The Teacher's Page The Library of Congress offers classroom materials and professional development to help teachers effectively use primary sources from the Library's vast digital collections in their teaching.
Primary Source Set Sets of selected primary sources on specific topics, available as easy-to-print PDF's. Also, background information, teaching ideas, and tools to guide student analysis.
The Constitution Newspaper articles, notes, and original documents trace the process of drafting and adopting the Constitution and Bill of Rights. Speeches and song lyrics show how later generations used and interpreted the original ideals of the United States.
Presentations and Activities Presentations and Activities offer media-rich historical context or interactive opportunities for exploration to both teachers and students.
American Memory Timeline: Debates in the Convention of the State of Pennsylviania Exceprts take from the constitutional debate held in the state of Pennsylvania are found in this collection. The focus is on whether the Constitution needed to include a bill of rights.
Lesson Plans Teacher created lesson plans using Library of Congress primary sources.
Bill of Rights: Debating the Amendments In this lesson, students will examine a copy of twelve possible amendments to the United States Constitution as originally sent to the states for their ratification in September of 1789. Students will debate and vote on which of these amendments they would ratify and compare their resulting "Bill of Rights" to the ten
amendments ratified by ten states that have since been known by this name.
The U.S. Constitution: Continuity and Change in the Governing of the United States This unit includes four lesson using primary sources to examine continuity and change in the governing of the United States. Lessons one and two are focused on a study of the Constitution and Bill of Rights and provide access to primary source documents from the
Library of Congress. Lesson three investigates important issues which confronted the first
Congress and has students examine current congressional debate over similar issues. Lesson
four features broadsides from the Continental Congress calling for special days of
thanksgiving and remembrance.
Collection Connections Historical content and ideas with specific Library of Congress primary source collections.
A Century of Lawmaking for a New Nation: U.S. Congressional Documents and Debates, 1774-1873 This collection presents the legislative debates that shaped our nation. These documents record the progression toward Revolutionary War, the drafting of the Constitution and the creation of national political institutions.
Documents from the Continental Congress and the Constitutional Convention, 1774-1789 The collection contains classic documents of the Revolutionary War era including the Declaration of Independence, the Articles of Confederation, The Bill of Rights and the Constitution.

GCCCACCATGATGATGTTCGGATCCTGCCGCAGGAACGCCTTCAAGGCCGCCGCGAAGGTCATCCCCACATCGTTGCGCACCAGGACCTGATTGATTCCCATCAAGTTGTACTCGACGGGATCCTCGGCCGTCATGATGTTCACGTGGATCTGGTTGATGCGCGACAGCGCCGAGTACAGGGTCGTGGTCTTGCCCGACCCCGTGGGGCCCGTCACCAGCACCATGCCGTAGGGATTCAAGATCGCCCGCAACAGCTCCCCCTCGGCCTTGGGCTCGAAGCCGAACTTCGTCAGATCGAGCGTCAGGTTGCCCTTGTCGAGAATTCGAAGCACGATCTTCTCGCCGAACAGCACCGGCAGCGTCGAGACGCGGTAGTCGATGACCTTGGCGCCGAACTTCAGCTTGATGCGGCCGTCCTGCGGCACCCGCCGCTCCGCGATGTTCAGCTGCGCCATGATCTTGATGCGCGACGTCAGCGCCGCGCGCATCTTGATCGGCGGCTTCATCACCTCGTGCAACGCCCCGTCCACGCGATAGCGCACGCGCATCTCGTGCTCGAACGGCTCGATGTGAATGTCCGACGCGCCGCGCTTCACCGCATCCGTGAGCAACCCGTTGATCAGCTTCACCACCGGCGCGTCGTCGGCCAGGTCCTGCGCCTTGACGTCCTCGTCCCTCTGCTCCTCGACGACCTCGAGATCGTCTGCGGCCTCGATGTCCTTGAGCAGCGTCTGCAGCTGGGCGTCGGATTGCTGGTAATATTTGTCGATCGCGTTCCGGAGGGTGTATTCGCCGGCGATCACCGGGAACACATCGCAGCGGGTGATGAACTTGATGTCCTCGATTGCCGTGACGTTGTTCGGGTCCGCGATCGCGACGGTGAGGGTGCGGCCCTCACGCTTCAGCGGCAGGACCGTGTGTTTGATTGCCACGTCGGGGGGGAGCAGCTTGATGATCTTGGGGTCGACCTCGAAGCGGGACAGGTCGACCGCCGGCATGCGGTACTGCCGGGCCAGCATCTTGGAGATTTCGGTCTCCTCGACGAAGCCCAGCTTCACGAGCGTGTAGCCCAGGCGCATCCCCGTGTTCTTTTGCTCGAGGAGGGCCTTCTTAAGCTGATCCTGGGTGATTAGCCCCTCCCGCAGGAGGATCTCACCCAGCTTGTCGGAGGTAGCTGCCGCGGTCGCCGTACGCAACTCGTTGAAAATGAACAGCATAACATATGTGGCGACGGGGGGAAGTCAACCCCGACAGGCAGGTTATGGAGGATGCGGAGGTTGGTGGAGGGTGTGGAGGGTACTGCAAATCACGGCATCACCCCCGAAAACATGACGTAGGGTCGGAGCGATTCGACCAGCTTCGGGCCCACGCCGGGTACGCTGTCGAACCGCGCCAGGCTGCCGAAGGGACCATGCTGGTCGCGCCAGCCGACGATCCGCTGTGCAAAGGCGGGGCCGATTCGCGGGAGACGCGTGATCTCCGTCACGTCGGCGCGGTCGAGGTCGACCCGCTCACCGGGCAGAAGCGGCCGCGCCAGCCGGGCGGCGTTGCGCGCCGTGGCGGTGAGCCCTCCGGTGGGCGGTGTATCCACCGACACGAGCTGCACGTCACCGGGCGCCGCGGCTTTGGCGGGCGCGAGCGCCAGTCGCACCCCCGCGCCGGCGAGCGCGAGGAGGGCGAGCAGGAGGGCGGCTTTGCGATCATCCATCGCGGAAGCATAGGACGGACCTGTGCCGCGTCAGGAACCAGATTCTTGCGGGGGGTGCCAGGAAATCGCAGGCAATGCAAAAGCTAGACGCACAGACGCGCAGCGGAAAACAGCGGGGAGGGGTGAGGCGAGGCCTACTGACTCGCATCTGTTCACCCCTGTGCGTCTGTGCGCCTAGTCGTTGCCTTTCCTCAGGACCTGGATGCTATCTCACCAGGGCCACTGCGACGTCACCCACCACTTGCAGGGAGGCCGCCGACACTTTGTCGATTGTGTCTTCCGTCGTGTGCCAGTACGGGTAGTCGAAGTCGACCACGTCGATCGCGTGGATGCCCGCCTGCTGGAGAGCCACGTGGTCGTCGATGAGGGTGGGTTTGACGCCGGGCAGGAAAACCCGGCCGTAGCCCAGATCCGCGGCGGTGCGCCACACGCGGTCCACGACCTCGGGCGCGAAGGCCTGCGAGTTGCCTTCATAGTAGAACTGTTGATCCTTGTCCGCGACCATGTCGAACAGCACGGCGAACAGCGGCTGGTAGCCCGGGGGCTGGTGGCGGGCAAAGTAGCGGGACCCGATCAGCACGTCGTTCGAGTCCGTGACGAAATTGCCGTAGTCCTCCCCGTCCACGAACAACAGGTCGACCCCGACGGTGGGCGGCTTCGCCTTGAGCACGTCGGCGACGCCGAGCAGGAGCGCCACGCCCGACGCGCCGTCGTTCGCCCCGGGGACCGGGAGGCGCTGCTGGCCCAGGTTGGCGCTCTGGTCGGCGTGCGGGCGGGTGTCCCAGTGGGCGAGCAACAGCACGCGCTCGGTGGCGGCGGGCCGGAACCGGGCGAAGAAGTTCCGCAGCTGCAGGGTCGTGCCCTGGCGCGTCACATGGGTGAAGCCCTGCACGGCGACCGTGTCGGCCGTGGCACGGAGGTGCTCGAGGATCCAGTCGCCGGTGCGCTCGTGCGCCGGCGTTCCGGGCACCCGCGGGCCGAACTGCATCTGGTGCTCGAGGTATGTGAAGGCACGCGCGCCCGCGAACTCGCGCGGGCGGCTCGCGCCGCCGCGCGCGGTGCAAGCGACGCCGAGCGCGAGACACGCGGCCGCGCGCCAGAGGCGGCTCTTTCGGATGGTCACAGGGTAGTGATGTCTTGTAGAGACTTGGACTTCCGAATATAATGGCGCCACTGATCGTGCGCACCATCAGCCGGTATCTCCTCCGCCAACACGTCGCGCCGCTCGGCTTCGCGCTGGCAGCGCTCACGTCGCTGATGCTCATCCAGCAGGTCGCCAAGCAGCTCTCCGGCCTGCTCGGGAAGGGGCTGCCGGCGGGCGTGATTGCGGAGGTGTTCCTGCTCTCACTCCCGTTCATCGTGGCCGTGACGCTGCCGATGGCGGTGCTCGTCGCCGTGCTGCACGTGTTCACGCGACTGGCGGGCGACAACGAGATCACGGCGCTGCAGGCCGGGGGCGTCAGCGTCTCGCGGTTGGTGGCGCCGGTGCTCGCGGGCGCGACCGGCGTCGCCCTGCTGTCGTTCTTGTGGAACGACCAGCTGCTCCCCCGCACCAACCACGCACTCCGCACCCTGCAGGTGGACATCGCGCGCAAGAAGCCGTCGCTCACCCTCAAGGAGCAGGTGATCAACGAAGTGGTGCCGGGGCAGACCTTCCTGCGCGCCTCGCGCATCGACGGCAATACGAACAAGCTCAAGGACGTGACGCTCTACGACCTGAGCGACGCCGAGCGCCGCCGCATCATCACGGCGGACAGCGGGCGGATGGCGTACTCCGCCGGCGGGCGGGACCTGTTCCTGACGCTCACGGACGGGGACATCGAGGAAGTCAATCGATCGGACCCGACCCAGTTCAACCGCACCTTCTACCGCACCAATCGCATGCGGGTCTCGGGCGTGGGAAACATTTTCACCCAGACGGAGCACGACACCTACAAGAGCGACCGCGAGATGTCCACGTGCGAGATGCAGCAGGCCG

America's Story Created for children, the Library of Congress, America's Story wants you to have fun with history while learning at the same time through interactive games and stories.
Meet Amazing Americans Discover the inventors, politicians, performers, activists and other everyday people who made this country what it is today.
James Madison's Contribution to the Constitution Having help develop Virginia's Constitution, James Madison brought experience and knowledge when creating a new constitution for the United States.
Jump Back in Time Take a trip to an era in American History.
The New United States of America Adopted The Bill of Rights, December 15, 1791 Do you know your Bill of Rights? It is the first ten amendments to the Constitution, confirming the fundamental rights of American citizens.
Today in History Each day an event from American history is illustrated by digitized items from the Library of Congress American Memory historic collections.
April 30, 1789: Father of our Country When President George Washington delivered the first inaugural address he outlined the need for a bill of rights. In his initial term the first ten amendments known as The Bill of Rights were adopted, establishing the fundamental rights of U.S. citizens and dismissing many fears associated with the relatively strong central government the Constitution provides.
December 15, 1791: The Bill of Rights On December 15, 1791, the new United States of America ratified The Bill of Rights, the first ten amendments to the U.S. Constitution, confirming the fundamental rights of its citizens. Find out what documents the author drew influence from when composing The Bill of Rights.
Exhibitions Discover exhibitions that bring the world's largest collection of knowledge, culture, and creativity to life through dynamic displays of artifacts enhanced by interactivity.
The Virginia Declaration of Rights This uniquely influential document was used by James Madison in drawing up The Bill of Rights.